Being able to say that I was surrounded by hundreds, sometimes thousands of boys and girls that are going to be the change that is wished to be seen in this world is rare. I’m lucky to be able to say I was, and even luckier to say that I am one of those people that can make a change, and I realized that during conventions. While spending a weekend at a convention, I mingled and created and shared new ideas with 300 of my closest friends from within my “region” or respective area, all while growing and developing into a strong, jewish leader. There were programs teaching us about Judaism or participating in community service, havdallah and other jewish traditions and prayers that I did not know before but now sing and chant in my head constantly, AZAA/BBGG and pretending to enjoy sports, business meetings and finding out how to take charge and learning leadership skills, and separates which had every girl and boy in their respective rooms remember how important they are all ultimately help shaped me into a new being. The best part is, the small regional conventions were only the beginning. Once a year, BBYO put on the biggest teen jewish gathering known, international convention (trust me, we broke a Guinness World Record, it is huge!). This convention, known as IC, was the number one best experience of my life, and luckily for me I got to attend twice. I am so thankful for the opportunity to have met so many people from across the globe, to have been able to be crammed in a hotel meeting room with thousands of teens, to have spent a majority of my money on late night pizza and clothing during Chofesh or free time, to have listened and been inspired by a multitude of speakers and leaders, and I will forever be grateful for the time spent in airports and lobbies and hotel rooms with people that I still call friends today. I gained so much knowledge and so much faith within myself during the five day experience and no words will ever be enough to express the gratefulness I have for this event and organization altogether.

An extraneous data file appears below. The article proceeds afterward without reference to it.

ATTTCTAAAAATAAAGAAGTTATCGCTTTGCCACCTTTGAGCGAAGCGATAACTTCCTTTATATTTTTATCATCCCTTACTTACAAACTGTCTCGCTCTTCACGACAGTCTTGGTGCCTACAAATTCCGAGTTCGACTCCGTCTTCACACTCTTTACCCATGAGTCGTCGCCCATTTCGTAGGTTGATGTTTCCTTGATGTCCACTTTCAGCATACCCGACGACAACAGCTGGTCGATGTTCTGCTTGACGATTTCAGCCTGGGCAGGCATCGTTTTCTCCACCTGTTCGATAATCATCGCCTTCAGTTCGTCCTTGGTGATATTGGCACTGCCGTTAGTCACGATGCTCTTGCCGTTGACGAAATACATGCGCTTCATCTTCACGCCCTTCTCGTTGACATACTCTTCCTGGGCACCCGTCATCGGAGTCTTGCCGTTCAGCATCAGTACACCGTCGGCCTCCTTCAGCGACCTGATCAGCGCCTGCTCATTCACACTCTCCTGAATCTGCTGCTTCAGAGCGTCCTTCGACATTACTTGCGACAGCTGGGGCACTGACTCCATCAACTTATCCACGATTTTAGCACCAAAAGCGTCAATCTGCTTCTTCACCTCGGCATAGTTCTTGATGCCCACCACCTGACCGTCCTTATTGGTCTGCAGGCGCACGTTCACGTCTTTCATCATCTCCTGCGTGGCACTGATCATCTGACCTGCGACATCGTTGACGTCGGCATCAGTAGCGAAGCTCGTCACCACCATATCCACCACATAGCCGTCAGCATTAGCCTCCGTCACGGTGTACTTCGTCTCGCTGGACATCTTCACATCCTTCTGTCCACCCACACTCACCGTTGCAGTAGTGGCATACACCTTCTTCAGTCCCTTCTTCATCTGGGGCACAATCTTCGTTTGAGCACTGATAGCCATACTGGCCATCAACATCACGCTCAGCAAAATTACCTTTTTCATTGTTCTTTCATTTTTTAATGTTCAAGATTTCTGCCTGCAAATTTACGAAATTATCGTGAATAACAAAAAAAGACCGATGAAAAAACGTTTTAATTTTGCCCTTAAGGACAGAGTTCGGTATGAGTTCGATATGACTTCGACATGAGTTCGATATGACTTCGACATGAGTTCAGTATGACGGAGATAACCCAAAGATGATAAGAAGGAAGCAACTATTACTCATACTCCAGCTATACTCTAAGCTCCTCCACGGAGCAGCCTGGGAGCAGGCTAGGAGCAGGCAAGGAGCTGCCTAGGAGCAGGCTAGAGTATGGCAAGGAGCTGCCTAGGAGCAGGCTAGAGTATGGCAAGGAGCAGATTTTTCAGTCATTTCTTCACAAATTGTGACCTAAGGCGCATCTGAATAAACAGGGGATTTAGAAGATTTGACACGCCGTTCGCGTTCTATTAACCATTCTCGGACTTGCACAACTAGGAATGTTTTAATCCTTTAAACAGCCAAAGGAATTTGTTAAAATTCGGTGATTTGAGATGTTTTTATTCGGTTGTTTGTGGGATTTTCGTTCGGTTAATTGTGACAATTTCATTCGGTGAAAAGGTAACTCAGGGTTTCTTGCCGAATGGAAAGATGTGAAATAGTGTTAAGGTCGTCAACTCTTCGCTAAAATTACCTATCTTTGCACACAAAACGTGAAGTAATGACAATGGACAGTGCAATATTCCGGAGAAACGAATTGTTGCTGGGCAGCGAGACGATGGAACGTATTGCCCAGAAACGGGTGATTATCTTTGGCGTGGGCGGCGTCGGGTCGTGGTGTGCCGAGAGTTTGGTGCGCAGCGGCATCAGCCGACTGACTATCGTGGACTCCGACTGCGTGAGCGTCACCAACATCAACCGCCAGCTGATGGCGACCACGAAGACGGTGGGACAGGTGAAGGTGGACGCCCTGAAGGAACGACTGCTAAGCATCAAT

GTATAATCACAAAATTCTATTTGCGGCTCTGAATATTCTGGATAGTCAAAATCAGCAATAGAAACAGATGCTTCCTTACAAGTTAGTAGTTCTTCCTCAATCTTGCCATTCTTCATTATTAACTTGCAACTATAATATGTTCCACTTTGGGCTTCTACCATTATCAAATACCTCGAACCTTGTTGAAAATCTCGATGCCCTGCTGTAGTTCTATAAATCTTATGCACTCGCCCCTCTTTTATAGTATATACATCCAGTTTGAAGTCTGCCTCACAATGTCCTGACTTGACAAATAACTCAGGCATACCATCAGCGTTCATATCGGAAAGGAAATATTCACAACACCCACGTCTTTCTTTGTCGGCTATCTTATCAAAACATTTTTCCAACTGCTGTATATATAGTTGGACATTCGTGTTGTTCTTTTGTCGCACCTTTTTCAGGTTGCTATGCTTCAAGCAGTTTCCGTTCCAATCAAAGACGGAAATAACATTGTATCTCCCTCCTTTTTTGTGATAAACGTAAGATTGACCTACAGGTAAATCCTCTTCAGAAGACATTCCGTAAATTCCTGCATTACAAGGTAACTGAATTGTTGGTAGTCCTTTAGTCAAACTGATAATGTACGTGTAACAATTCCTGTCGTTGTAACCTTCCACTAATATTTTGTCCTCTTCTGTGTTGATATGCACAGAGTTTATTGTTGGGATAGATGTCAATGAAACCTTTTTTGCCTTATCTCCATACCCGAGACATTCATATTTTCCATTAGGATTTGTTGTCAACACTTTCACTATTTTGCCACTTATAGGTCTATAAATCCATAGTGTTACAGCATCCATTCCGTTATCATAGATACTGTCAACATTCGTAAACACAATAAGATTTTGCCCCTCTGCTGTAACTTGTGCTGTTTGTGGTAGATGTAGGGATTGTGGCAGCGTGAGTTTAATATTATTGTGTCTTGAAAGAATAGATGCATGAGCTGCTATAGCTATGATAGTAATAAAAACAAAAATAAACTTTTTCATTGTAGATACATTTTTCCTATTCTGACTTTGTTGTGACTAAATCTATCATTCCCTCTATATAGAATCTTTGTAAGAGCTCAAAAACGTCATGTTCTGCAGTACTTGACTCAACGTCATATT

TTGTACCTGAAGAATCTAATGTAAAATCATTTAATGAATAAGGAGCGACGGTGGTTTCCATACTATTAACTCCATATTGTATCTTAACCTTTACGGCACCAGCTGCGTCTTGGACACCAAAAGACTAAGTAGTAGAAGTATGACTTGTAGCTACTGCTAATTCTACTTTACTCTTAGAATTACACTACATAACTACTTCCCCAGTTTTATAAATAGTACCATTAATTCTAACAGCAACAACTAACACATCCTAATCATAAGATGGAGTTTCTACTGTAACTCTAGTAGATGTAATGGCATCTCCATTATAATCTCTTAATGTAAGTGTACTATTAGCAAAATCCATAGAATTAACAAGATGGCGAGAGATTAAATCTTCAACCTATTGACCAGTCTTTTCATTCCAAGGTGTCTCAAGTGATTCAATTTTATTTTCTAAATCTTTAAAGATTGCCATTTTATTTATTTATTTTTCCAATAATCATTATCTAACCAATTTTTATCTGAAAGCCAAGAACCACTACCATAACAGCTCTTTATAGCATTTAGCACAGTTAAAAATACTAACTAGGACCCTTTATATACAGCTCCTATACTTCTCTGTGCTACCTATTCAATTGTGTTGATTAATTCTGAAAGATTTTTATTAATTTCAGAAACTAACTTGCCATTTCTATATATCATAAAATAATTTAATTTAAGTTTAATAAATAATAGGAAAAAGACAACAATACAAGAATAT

Thank you for the sisterhood I hold onto so dearly.